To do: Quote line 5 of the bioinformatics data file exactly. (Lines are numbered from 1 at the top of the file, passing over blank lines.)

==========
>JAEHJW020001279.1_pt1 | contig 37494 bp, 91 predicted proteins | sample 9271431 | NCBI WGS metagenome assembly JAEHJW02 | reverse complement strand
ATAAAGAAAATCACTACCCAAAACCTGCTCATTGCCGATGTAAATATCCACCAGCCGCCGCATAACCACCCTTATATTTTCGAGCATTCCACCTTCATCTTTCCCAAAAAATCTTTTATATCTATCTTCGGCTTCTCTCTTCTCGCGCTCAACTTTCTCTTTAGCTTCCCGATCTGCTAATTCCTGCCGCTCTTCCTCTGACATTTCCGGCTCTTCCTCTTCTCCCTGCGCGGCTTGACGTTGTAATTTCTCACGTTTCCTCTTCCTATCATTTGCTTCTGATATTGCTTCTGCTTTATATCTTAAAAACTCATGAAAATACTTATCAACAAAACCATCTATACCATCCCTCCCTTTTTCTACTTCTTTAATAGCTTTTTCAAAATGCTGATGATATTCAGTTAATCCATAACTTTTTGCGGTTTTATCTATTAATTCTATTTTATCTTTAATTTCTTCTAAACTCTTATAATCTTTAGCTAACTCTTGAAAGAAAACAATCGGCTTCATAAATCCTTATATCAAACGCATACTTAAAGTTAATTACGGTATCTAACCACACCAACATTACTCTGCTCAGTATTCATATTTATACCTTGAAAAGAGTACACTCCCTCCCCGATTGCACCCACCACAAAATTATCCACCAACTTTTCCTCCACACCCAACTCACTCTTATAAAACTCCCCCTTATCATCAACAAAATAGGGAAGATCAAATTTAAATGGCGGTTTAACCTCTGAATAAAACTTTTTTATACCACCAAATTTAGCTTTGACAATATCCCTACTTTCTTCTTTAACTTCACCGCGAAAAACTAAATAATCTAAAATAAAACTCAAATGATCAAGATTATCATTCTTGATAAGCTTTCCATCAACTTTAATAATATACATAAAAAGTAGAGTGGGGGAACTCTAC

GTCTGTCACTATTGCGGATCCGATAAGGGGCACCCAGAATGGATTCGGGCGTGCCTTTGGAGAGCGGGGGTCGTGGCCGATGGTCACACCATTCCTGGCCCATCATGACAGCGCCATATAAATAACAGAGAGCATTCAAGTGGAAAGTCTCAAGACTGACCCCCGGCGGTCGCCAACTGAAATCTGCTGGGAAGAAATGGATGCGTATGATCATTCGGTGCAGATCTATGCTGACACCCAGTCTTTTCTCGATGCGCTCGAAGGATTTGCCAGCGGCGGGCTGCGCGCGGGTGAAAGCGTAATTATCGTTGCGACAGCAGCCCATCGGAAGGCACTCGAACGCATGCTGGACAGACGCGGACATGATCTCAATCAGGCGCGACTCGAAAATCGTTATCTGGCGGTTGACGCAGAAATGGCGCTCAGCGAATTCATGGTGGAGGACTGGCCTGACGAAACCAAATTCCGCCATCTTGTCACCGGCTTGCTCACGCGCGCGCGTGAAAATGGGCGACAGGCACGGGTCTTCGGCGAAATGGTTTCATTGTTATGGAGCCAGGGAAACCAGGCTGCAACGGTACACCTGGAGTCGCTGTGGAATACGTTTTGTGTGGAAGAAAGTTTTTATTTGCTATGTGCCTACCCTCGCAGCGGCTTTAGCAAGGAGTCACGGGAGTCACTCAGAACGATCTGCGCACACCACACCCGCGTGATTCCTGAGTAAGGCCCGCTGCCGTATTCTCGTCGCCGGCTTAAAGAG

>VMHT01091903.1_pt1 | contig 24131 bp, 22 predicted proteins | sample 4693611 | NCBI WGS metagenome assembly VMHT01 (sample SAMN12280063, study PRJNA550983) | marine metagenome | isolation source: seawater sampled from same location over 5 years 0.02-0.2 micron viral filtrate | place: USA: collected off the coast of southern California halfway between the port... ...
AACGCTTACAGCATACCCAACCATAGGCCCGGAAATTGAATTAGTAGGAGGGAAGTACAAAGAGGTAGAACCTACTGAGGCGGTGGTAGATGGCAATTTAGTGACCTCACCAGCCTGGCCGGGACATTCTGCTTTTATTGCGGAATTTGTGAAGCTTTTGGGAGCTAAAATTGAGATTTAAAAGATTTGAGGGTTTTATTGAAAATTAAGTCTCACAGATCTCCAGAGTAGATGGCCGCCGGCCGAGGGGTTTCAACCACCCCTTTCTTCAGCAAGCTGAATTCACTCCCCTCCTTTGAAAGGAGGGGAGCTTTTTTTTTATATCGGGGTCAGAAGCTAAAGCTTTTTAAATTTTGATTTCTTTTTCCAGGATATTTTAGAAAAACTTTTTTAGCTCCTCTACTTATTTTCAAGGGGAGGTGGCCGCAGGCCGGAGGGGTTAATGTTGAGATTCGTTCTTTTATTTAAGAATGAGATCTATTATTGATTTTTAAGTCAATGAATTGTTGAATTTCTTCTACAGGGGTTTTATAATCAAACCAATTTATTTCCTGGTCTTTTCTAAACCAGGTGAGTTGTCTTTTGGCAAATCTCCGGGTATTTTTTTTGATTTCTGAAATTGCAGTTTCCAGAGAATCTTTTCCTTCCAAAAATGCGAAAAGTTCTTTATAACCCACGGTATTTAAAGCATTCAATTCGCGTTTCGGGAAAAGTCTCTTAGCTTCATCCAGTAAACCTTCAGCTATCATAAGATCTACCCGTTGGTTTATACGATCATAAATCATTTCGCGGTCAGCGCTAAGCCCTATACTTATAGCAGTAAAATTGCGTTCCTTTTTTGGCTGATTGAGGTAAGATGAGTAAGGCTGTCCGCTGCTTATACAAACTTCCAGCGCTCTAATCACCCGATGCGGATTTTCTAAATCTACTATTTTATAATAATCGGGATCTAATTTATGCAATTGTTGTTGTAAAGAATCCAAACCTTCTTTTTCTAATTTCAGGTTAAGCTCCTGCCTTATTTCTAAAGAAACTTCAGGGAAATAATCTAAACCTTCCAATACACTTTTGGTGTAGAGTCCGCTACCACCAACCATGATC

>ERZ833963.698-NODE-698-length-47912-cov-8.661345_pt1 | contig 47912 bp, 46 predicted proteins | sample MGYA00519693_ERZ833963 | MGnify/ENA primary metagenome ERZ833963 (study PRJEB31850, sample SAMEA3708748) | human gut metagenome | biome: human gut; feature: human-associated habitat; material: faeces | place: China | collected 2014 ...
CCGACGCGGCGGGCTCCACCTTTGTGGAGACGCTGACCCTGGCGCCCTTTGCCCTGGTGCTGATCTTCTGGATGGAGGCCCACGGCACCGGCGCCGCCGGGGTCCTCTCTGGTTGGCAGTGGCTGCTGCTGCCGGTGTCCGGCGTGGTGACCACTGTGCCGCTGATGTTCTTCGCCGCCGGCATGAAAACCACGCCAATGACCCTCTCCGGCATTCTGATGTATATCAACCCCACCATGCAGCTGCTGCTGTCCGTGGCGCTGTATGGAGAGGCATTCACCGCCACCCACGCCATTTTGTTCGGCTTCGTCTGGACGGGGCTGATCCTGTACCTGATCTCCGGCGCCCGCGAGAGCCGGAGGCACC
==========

AACGCTTACAGCATACCCAACCATAGGCCCGGAAATTGAATTAGTAGGAGGGAAGTACAAAGAGGTAGAACCTACTGAGGCGGTGGTAGATGGCAATTTAGTGACCTCACCAGCCTGGCCGGGACATTCTGCTTTTATTGCGGAATTTGTGAAGCTTTTGGGAGCTAAAATTGAGATTTAAAAGATTTGAGGGTTTTATTGAAAATTAAGTCTCACAGATCTCCAGAGTAGATGGCCGCCGGCCGAGGGGTTTCAACCACCCCTTTCTTCAGCAAGCTGAATTCACTCCCCTCCTTTGAAAGGAGGGGAGCTTTTTTTTTATATCGGGGTCAGAAGCTAAAGCTTTTTAAATTTTGATTTCTTTTTCCAGGATATTTTAGAAAAACTTTTTTAGCTCCTCTACTTATTTTCAAGGGGAGGTGGCCGCAGGCCGGAGGGGTTAATGTTGAGATTCGTTCTTTTATTTAAGAATGAGATCTATTATTGATTTTTAAGTCAATGAATTGTTGAATTTCTTCTACAGGGGTTTTATAATCAAACCAATTTATTTCCTGGTCTTTTCTAAACCAGGTGAGTTGTCTTTTGGCAAATCTCCGGGTATTTTTTTTGATTTCTGAAATTGCAGTTTCCAGAGAATCTTTTCCTTCCAAAAATGCGAAAAGTTCTTTATAACCCACGGTATTTAAAGCATTCAATTCGCGTTTCGGGAAAAGTCTCTTAGCTTCATCCAGTAAACCTTCAGCTATCATAAGATCTACCCGTTGGTTTATACGATCATAAATCATTTCGCGGTCAGCGCTAAGCCCTATACTTATAGCAGTAAAATTGCGTTCCTTTTTTGGCTGATTGAGGTAAGATGAGTAAGGCTGTCCGCTGCTTATACAAACTTCCAGCGCTCTAATCACCCGATGCGGATTTTCTAAATCTACTATTTTATAATAATCGGGATCTAATTTATGCAATTGTTGTTGTAAAGAATCCAAACCTTCTTTTTCTAATTTCAGGTTAAGCTCCTGCCTTATTTCTAAAGAAACTTCAGGGAAATAATCTAAACCTTCCAATACACTTTTGGTGTAGAGTCCGCTACCACCAACCATGATC